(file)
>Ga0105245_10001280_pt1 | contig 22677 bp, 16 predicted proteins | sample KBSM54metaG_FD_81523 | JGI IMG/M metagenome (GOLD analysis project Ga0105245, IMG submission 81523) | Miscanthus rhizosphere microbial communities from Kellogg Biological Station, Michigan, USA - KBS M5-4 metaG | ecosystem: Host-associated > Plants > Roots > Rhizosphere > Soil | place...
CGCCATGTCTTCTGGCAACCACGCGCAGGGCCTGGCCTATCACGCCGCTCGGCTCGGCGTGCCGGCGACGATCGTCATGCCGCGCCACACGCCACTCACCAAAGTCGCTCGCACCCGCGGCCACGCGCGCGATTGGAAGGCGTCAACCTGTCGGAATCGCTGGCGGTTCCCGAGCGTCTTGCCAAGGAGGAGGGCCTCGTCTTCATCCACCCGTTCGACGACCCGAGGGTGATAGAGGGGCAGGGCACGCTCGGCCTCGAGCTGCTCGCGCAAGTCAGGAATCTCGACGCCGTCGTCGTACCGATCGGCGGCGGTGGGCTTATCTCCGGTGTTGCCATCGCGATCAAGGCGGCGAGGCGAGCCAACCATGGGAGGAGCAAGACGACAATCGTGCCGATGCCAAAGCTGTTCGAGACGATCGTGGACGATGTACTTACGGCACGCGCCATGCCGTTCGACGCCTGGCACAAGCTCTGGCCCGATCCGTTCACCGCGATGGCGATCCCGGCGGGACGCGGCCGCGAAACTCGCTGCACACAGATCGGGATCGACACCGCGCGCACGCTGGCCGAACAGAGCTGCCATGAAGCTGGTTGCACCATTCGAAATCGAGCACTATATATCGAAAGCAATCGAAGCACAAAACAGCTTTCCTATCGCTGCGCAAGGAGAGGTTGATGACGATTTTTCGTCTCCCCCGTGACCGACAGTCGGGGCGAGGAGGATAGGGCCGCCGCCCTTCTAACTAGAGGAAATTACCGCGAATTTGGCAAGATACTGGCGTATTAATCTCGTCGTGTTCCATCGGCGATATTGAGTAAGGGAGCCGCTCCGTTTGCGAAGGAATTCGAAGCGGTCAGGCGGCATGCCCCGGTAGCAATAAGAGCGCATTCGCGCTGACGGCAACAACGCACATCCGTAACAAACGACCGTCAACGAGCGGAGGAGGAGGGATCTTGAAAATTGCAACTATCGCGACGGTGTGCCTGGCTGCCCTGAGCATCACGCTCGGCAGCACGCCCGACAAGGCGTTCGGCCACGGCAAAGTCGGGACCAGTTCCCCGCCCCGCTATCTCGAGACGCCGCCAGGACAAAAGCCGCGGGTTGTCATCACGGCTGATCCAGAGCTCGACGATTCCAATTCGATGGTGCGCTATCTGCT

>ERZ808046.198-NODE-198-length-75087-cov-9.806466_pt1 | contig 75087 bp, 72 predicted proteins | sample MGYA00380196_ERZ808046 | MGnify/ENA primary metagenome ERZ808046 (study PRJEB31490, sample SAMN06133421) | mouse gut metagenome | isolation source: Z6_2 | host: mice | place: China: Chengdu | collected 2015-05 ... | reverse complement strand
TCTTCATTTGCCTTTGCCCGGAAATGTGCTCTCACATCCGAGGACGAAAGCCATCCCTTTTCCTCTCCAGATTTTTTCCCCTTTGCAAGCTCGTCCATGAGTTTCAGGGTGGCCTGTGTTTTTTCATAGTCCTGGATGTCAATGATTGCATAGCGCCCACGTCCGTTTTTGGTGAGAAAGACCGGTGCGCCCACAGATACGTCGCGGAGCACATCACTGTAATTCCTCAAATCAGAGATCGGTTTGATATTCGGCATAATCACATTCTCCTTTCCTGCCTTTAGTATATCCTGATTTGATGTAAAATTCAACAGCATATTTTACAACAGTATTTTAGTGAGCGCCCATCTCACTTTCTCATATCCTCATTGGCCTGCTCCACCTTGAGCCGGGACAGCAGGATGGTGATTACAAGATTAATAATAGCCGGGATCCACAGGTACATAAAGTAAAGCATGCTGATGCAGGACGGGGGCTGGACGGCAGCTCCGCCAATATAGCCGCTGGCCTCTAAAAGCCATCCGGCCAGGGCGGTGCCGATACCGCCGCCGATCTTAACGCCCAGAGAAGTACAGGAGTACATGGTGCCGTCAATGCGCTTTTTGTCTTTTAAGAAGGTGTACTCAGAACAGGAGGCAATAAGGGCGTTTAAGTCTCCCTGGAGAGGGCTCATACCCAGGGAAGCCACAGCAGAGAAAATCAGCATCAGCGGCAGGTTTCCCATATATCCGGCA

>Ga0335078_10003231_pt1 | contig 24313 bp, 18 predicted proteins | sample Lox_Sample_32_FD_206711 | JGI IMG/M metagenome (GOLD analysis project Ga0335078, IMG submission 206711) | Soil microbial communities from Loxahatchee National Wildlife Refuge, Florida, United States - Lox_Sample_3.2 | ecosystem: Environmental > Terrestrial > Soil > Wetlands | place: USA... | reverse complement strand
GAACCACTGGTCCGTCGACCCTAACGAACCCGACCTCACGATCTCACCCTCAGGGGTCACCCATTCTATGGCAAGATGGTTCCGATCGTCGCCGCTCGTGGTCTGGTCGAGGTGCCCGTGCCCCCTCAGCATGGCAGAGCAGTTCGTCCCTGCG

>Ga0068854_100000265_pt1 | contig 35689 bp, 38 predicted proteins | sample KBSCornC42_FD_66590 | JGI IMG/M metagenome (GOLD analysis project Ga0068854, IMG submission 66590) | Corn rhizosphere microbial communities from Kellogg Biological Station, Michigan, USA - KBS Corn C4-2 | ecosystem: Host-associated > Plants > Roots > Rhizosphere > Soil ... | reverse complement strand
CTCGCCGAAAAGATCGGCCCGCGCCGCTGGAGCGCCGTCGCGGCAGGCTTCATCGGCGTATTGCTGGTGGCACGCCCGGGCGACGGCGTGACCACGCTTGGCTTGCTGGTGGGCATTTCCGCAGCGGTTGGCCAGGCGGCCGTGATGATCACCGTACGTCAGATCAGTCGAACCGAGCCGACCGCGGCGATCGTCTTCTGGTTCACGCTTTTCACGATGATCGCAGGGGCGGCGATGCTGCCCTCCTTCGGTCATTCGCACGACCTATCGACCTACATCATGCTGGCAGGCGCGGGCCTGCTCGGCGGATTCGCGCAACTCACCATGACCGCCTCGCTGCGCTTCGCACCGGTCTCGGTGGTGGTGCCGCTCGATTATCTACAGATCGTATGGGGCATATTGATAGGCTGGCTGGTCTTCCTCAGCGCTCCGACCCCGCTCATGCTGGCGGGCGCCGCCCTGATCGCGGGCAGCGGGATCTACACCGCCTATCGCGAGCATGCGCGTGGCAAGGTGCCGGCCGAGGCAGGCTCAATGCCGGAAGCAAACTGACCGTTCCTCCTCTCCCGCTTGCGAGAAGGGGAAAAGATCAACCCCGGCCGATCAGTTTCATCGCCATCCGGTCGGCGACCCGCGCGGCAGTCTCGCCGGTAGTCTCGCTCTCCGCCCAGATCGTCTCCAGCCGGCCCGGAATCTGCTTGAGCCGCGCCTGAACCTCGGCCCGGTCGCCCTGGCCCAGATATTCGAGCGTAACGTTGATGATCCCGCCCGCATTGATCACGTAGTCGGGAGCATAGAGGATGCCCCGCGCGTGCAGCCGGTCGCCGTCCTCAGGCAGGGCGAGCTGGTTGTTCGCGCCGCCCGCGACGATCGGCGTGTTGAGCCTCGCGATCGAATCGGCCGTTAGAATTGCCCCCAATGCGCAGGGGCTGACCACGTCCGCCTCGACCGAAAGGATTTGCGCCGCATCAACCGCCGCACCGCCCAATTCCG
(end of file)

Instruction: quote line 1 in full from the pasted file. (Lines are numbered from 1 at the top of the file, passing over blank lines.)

>Ga0105245_10001280_pt1 | contig 22677 bp, 16 predicted proteins | sample KBSM54metaG_FD_81523 | JGI IMG/M metagenome (GOLD analysis project Ga0105245, IMG submission 81523) | Miscanthus rhizosphere microbial communities from Kellogg Biological Station, Michigan, USA - KBS M5-4 metaG | ecosystem: Host-associated > Plants > Roots > Rhizosphere > Soil | place...